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dc.contributor.authorBergman, B
dc.contributor.authorAhmad, F
dc.contributor.authorStewart, DE
dc.date.accessioned2016-08-12T04:39:52Z
dc.date.available2016-08-12T04:39:52Z
dc.date.issued2008-03
dc.identifier.citationBergman B, Ahmad F & Stewart DE. Work family balance, stress, and salivary cortisol in men and women academic physicians. International Journal of Behavioral Medicine 2008. 15(1):54-61.en_US
dc.identifier.urihttp://hdl.handle.net/10315/31788
dc.description.abstractBackground: The stress of medical practice has been recurrently studied, but work- and family-related determinants of health by gender remain under researched. Purpose: To test the hypothesis that cortisol excretion would be affected by the perceived severity of total workload imbalance. Method: By hierarchical regression analysis, the associations between work-family balance and diurnal salivary cortisol levels by sex in academic physicians (n = 40) were investigated. Results: Men physicians reported more paid work hours per week than women physicians and women more time in childcare, but their total working hours were similar. Controlling for sex and age, the mean of the diurnal cortisol release was associated with a combined effect of sex and responsibility at home. When morning cortisol, sex, and children at home were held constant, cortisol levels in the evening were associated with responsibility at home without significant gender interaction. Conclusion: With increasing responsibility at home, women and men reacted differently with regard to cortisol responses over the day. However, in the evening, controlling for the morning cortisol, these gender differences were not as obvious. These findings highlight traditional gender patterns among both women and men physicians in the challenge of finding a balance between work and family.en_US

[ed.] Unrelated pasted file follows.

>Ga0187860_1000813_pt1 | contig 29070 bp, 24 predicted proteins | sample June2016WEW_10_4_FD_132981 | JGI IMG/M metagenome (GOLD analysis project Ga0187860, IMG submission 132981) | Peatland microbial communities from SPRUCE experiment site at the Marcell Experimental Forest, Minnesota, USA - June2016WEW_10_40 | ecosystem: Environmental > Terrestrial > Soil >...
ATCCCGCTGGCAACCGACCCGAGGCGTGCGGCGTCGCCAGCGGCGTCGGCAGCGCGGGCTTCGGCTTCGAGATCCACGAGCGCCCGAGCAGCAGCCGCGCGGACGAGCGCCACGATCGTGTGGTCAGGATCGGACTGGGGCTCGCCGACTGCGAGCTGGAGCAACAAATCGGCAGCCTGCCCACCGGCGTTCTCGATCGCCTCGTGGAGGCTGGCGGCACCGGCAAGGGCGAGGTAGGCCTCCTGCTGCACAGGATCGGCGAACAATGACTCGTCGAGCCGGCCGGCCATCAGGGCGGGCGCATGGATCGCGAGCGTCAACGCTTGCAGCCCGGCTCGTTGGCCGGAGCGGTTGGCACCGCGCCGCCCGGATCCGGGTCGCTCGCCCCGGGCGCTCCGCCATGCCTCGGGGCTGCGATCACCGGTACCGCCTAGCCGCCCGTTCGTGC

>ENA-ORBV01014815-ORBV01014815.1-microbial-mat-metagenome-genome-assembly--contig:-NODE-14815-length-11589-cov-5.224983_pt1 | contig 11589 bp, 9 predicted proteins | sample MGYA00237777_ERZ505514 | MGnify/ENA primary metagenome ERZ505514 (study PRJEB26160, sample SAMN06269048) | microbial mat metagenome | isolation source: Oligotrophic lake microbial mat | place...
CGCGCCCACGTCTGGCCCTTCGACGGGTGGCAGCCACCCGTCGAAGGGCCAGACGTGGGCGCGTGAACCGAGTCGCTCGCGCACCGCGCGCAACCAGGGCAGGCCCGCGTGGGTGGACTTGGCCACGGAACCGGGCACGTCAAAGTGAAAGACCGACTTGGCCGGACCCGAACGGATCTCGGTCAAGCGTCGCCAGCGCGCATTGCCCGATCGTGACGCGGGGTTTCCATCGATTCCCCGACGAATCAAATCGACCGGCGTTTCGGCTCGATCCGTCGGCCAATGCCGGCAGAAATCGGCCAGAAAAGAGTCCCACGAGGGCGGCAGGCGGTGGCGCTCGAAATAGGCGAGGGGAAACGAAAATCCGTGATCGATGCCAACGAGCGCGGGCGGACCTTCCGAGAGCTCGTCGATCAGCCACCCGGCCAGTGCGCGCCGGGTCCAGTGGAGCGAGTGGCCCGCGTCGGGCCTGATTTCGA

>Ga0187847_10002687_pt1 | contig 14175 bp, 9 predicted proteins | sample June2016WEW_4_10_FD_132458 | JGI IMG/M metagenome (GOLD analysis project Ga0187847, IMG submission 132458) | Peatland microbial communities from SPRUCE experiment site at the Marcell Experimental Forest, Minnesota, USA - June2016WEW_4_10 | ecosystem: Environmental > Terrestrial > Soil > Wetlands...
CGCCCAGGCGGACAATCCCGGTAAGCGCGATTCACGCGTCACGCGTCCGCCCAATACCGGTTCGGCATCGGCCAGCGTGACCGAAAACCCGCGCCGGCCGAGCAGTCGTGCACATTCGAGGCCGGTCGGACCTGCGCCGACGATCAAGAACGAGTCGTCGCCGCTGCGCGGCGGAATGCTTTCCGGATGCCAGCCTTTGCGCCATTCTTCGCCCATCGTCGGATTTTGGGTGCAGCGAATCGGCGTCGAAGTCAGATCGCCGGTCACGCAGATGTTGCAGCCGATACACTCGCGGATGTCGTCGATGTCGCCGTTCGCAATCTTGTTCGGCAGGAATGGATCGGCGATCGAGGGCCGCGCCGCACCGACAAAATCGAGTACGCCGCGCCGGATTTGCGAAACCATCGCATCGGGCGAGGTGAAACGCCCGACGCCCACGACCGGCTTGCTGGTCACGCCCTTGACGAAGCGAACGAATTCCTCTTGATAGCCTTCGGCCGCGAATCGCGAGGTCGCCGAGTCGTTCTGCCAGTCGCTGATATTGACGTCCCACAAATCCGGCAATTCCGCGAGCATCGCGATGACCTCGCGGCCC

dc.description.sponsorshipThis study has been supported by grants from The Swedish Institute, Sweden, and the University Health Network Women's Health Program, Toronto, Canada. Ulf Dahlstrand, the Department of Psychology, Gö teborg University, Sweden, has given valuable assistance in statistics.en_US
dc.publisherSpringeren_US
dc.rights“The final publication is available at Springer via http://dx.doi.org/10.1007/BF03003074.”en_US
dc.subjectCareeren_US
dc.subjectStressen_US
dc.subjectCortisolen_US
dc.subjectWork-familyen_US
dc.subjectGenderen_US
dc.subjectWorkloaden_US
dc.titleWork family balance, stress, and salivary cortisol in men and women academic physiciansen_US
dc.typeArticleen_US
dc.rights.articlehttp://dx.doi.org/10.1007/BF03003074en_US


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